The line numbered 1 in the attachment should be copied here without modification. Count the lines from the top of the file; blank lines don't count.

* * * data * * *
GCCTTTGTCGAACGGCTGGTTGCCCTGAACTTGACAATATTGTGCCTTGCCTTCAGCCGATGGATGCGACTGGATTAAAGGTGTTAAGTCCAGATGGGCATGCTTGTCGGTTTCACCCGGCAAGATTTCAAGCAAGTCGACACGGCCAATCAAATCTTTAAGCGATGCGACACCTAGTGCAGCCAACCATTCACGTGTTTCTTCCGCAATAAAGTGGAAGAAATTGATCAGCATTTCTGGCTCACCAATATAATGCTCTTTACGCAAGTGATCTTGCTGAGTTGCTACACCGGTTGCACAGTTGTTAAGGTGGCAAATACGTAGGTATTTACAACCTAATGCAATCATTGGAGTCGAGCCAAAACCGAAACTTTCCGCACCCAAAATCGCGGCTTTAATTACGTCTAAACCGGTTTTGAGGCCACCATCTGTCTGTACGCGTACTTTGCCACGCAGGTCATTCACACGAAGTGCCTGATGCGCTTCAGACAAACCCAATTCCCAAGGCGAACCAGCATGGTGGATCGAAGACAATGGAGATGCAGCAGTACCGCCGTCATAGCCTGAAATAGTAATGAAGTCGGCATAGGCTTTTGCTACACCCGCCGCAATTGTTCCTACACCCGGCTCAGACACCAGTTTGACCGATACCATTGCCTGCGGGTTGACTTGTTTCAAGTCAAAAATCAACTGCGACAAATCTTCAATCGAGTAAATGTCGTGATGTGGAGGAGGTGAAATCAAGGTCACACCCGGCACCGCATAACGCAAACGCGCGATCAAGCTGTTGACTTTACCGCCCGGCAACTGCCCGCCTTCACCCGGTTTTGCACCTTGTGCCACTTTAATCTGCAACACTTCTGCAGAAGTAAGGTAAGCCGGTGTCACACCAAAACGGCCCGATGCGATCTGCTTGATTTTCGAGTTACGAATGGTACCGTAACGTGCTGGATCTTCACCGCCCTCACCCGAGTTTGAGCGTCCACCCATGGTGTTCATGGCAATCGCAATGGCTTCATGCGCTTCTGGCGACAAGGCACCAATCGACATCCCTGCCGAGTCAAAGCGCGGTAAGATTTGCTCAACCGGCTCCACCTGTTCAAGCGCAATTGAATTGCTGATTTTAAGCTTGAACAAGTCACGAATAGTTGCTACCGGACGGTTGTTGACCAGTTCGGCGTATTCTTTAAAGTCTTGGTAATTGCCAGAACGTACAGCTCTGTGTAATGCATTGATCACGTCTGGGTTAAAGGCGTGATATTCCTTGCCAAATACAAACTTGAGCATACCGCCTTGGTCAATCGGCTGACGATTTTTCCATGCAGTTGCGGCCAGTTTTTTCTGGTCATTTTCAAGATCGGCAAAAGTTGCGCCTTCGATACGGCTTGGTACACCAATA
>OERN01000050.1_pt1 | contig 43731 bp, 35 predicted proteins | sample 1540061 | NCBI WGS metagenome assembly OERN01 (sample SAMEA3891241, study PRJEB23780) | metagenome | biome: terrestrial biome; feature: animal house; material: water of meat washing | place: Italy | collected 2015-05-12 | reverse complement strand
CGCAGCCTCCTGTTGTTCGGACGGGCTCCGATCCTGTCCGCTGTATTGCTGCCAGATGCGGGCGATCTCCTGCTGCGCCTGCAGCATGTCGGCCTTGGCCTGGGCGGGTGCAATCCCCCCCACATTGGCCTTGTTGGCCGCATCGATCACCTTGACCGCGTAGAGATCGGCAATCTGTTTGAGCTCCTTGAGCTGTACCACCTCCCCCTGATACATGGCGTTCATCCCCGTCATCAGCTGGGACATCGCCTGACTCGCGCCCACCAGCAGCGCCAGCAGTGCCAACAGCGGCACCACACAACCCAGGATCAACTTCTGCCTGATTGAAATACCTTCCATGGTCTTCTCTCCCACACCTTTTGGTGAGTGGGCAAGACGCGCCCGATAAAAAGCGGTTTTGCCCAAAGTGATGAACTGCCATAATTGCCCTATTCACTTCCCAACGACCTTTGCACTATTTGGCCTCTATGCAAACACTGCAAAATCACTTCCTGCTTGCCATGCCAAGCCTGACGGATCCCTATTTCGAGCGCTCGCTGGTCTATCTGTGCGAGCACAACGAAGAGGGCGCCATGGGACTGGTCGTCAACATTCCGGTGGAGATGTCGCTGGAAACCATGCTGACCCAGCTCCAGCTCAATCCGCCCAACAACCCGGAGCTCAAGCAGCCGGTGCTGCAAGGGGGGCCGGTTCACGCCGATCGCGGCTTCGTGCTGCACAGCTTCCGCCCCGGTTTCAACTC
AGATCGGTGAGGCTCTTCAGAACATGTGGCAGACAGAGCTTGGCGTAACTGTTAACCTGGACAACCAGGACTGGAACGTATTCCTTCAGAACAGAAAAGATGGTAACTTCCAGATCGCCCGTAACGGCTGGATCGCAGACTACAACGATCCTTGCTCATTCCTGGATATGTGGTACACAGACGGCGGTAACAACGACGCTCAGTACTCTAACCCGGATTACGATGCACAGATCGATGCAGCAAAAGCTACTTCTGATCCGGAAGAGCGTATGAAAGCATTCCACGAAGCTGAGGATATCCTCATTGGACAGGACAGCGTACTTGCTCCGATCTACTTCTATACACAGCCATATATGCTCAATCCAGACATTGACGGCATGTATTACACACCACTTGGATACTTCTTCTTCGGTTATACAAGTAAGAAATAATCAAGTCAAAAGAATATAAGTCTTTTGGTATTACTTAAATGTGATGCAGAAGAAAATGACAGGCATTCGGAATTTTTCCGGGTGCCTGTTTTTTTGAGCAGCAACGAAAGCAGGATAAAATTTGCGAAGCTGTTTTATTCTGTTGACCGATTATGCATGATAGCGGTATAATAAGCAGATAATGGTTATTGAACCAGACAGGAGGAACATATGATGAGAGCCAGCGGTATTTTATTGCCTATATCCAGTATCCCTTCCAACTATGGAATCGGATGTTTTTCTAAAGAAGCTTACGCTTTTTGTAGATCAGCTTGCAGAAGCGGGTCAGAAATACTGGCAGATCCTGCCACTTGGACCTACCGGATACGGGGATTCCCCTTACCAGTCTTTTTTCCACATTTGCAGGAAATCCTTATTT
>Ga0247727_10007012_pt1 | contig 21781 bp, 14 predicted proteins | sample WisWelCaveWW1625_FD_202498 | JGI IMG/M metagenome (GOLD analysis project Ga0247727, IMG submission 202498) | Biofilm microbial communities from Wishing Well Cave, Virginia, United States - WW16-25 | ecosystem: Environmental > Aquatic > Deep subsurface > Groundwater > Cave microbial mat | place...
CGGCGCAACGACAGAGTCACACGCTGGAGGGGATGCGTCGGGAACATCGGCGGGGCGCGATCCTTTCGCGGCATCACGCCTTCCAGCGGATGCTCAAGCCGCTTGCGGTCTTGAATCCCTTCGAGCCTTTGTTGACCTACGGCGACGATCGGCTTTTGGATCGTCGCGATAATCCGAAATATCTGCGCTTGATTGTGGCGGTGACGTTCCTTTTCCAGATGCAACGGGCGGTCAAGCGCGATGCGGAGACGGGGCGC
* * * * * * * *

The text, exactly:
GCCTTTGTCGAACGGCTGGTTGCCCTGAACTTGACAATATTGTGCCTTGCCTTCAGCCGATGGATGCGACTGGATTAAAGGTGTTAAGTCCAGATGGGCATGCTTGTCGGTTTCACCCGGCAAGATTTCAAGCAAGTCGACACGGCCAATCAAATCTTTAAGCGATGCGACACCTAGTGCAGCCAACCATTCACGTGTTTCTTCCGCAATAAAGTGGAAGAAATTGATCAGCATTTCTGGCTCACCAATATAATGCTCTTTACGCAAGTGATCTTGCTGAGTTGCTACACCGGTTGCACAGTTGTTAAGGTGGCAAATACGTAGGTATTTACAACCTAATGCAATCATTGGAGTCGAGCCAAAACCGAAACTTTCCGCACCCAAAATCGCGGCTTTAATTACGTCTAAACCGGTTTTGAGGCCACCATCTGTCTGTACGCGTACTTTGCCACGCAGGTCATTCACACGAAGTGCCTGATGCGCTTCAGACAAACCCAATTCCCAAGGCGAACCAGCATGGTGGATCGAAGACAATGGAGATGCAGCAGTACCGCCGTCATAGCCTGAAATAGTAATGAAGTCGGCATAGGCTTTTGCTACACCCGCCGCAATTGTTCCTACACCCGGCTCAGACACCAGTTTGACCGATACCATTGCCTGCGGGTTGACTTGTTTCAAGTCAAAAATCAACTGCGACAAATCTTCAATCGAGTAAATGTCGTGATGTGGAGGAGGTGAAATCAAGGTCACACCCGGCACCGCATAACGCAAACGCGCGATCAAGCTGTTGACTTTACCGCCCGGCAACTGCCCGCCTTCACCCGGTTTTGCACCTTGTGCCACTTTAATCTGCAACACTTCTGCAGAAGTAAGGTAAGCCGGTGTCACACCAAAACGGCCCGATGCGATCTGCTTGATTTTCGAGTTACGAATGGTACCGTAACGTGCTGGATCTTCACCGCCCTCACCCGAGTTTGAGCGTCCACCCATGGTGTTCATGGCAATCGCAATGGCTTCATGCGCTTCTGGCGACAAGGCACCAATCGACATCCCTGCCGAGTCAAAGCGCGGTAAGATTTGCTCAACCGGCTCCACCTGTTCAAGCGCAATTGAATTGCTGATTTTAAGCTTGAACAAGTCACGAATAGTTGCTACCGGACGGTTGTTGACCAGTTCGGCGTATTCTTTAAAGTCTTGGTAATTGCCAGAACGTACAGCTCTGTGTAATGCATTGATCACGTCTGGGTTAAAGGCGTGATATTCCTTGCCAAATACAAACTTGAGCATACCGCCTTGGTCAATCGGCTGACGATTTTTCCATGCAGTTGCGGCCAGTTTTTTCTGGTCATTTTCAAGATCGGCAAAAGTTGCGCCTTCGATACGGCTTGGTACACCAATA